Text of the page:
For more than a millenium, Russia has struggled with issues and ideas that have altered and shaped its culture and art. Russia’s ten centuries tell a tale of enduring ambivalence towards the West in all its manifestations: from ancient Byzantium, to autocratic Prussia, to revolutionary France, NATO, and contemporary America. From the West came religion, military prowess, radical ideas, architectural forms, art, and music. To the West Russia gave ethereal icons, beautiful art and churches, haunting music, brilliant prose and poetry, supreme athletes and dancers, and path-breaking cinema. With the collapse of the Soviet Union and its Communist alliance in 1991, Russia is again undergoing great changes, attempting to blend traditional ways with ideas from abroad.

The Face of Russia is a personal interpretation of Russia’s cultural history by one of America’s pre-eminent Russian scholars, James H. Billington. Viewers are taken on a remarkable journey through history—to sacred monasteries and magnificent churches that have served as monuments to Christianity since late in the tenth century; to grand palaces of St. Petersburg and the great architectural masterpieces that dot the shoreline of the Baltic Sea; and to twentieth-century Russia where new forms of music and cinema are emerging. Along the way, the series reveals how the Russian people find inspiration in the evocative art of their past—and hope in the emerging images of their future.

Expansion over the centuries made Russia an empire filled with dozens of nationalities, each with its own distinctive culture. The Face of Russia explores the dominant strains of Russian culture, essentially a tale of three cities: Kiev, Moscow, and St. Petersburg. The series draws upon the resources of Russia’s major cultural institutions and details spectacular new discoveries and restorations in architecture and archaeology. The footage, combined with recordings from rare Russian scores and the Library of Congress, provides a remarkable look at both the historical and human aspects of Russian art and culture.

Companion book

The Face of Russia, by Dr. James H. Billington

A sweeping new analysis from the U.S. Librarian of Congress and preeminent expert on Russian culture.

When the Soviet communist empire was overthrown by the Russians themselves in August 1991, the change was more clearly anticipated by humanistic students of creativity than by economic and political scientists surrounded by statistics and information. Does the Russian pattern of creativity provide any hints as to how the Russians might solve problems today? Having borrowed the democratic political model of their erstwhile American enemy, will they be able to create a distinctive Russian variant that can endure? Or will they end up destroying their own experiment at accountable, constitutional government and returning to their long tradition of authoritarianism.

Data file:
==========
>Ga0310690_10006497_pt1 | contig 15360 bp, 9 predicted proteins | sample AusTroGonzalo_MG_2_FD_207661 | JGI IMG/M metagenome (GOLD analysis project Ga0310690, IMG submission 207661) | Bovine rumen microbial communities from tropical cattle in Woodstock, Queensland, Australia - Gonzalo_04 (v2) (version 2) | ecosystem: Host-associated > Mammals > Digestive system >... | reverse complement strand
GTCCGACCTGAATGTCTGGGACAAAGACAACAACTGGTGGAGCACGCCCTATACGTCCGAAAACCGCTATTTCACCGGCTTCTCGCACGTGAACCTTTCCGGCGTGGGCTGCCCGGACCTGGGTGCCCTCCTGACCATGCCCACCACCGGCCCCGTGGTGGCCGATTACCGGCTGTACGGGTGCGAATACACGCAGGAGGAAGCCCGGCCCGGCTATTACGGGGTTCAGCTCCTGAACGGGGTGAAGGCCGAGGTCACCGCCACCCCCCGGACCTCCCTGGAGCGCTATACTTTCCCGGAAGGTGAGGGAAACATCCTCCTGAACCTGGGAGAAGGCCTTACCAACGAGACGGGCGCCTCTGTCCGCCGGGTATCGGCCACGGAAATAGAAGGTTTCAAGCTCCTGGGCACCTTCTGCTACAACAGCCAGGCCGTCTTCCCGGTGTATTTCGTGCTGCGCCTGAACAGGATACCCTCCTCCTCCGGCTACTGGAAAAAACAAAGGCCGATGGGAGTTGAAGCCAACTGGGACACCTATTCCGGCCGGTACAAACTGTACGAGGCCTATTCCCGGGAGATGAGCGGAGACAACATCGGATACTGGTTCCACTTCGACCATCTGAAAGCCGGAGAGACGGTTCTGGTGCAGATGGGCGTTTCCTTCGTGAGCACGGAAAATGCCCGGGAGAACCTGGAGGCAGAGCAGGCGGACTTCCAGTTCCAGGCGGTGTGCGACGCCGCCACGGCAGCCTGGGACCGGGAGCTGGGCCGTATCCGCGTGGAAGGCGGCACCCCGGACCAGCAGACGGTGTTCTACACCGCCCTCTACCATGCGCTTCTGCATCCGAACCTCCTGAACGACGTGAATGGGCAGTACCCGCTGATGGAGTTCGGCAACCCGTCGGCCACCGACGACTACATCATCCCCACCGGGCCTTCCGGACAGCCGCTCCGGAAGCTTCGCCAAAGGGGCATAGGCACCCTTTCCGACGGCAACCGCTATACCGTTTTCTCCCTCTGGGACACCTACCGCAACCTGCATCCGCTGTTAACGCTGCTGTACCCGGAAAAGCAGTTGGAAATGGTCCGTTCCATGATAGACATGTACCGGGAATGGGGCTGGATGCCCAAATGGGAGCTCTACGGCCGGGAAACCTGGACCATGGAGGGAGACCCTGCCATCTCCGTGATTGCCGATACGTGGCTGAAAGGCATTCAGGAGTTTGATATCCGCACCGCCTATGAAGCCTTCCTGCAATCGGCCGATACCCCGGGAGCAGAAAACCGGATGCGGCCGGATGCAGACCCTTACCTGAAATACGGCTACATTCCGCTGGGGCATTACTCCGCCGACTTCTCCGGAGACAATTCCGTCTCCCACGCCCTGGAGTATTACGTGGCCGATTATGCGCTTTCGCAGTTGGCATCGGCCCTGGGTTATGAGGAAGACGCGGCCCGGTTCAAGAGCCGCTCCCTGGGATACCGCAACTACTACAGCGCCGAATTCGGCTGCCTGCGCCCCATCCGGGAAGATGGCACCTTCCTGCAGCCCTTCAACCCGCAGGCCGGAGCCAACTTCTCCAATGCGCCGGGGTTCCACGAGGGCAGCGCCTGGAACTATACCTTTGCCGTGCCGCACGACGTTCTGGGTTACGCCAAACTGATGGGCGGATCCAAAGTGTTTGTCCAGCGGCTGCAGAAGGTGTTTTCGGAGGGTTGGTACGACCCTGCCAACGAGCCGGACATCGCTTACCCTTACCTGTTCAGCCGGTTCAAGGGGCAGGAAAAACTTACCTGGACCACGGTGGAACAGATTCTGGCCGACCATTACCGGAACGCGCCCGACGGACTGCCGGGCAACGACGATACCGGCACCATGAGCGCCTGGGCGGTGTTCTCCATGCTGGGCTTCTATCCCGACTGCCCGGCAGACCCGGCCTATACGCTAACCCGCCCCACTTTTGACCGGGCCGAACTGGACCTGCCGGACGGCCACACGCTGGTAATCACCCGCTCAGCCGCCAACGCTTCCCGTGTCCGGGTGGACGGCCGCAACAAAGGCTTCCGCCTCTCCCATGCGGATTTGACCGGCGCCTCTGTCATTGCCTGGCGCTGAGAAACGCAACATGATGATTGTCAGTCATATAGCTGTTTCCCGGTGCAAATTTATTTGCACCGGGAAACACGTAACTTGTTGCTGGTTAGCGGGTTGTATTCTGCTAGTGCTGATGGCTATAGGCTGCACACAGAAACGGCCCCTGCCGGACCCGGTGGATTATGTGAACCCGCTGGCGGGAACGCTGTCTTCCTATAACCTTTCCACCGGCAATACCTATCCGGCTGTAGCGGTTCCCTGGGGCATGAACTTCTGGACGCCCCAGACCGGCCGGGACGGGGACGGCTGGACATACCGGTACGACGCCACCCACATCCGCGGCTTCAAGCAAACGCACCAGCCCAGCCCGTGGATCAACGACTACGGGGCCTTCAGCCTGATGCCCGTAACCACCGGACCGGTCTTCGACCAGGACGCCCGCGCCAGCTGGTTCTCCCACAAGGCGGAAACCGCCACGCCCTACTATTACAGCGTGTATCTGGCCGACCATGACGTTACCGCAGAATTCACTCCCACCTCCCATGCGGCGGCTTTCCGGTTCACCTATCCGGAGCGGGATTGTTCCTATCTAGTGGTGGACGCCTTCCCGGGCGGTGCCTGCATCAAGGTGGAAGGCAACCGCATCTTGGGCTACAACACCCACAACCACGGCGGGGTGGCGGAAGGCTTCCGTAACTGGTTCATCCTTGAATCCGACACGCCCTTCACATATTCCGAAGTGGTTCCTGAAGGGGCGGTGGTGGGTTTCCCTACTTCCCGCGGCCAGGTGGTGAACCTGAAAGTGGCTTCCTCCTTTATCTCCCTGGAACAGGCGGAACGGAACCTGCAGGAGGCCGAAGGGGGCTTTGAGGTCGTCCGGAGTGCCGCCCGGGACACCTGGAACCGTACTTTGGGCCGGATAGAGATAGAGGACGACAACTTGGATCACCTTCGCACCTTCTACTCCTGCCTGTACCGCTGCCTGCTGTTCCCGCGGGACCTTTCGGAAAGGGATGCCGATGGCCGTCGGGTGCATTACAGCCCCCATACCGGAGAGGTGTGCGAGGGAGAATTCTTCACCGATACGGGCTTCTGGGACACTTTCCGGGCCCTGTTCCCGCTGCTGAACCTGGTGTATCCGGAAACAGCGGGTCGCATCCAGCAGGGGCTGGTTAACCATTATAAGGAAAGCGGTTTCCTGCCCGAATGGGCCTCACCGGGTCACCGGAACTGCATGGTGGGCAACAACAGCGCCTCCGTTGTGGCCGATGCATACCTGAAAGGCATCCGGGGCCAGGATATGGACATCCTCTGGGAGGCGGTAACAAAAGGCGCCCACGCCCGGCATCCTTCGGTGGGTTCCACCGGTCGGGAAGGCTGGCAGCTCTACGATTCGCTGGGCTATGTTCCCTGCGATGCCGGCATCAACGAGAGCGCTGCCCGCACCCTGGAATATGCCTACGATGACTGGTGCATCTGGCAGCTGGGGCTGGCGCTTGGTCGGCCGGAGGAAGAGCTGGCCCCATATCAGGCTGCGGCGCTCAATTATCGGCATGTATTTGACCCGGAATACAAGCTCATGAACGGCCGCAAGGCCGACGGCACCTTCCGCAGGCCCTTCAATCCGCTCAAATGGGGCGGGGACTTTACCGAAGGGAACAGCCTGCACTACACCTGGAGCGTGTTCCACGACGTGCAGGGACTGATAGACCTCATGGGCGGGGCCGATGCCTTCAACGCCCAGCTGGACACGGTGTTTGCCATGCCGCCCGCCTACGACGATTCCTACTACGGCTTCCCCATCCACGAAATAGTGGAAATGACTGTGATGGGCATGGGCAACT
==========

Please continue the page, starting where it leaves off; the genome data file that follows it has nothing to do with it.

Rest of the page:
The Face of Russia addresses these questions. This is a dazzling and forward-looking history of the Russian people as told through their art—from one of the world’s great experts on Russian culture. The story covers 800 years of Russian creativity, and introduces us to the new art forms that burst onto the Russian scene, and became the vehicles for expressing the creative aspirations of an age as well as the enduring Russian quest to find salvation and entertainment in art.

For bulk/institutional sales contact HarperCollins customer service at 1-800-242-7737. Individuals may purchase this volume wherever books are sold, (also, see below).


To order videos (single programs or boxed set of 3 programs) OR the companion book by Dr. Billington, call Video Finders at 1-800-343-4727, or write to: The Face of Russia, Video Finders, 425 East Colorado Blvd., Glendale, CA 91205.

Discussion Guide

For use in both formal and informal educational settings; available free of charge while supplies last from WETA, Educational Services & Outreach, 2775 South Quincy St., Arlington, VA 22206, or call 703-998-2827.

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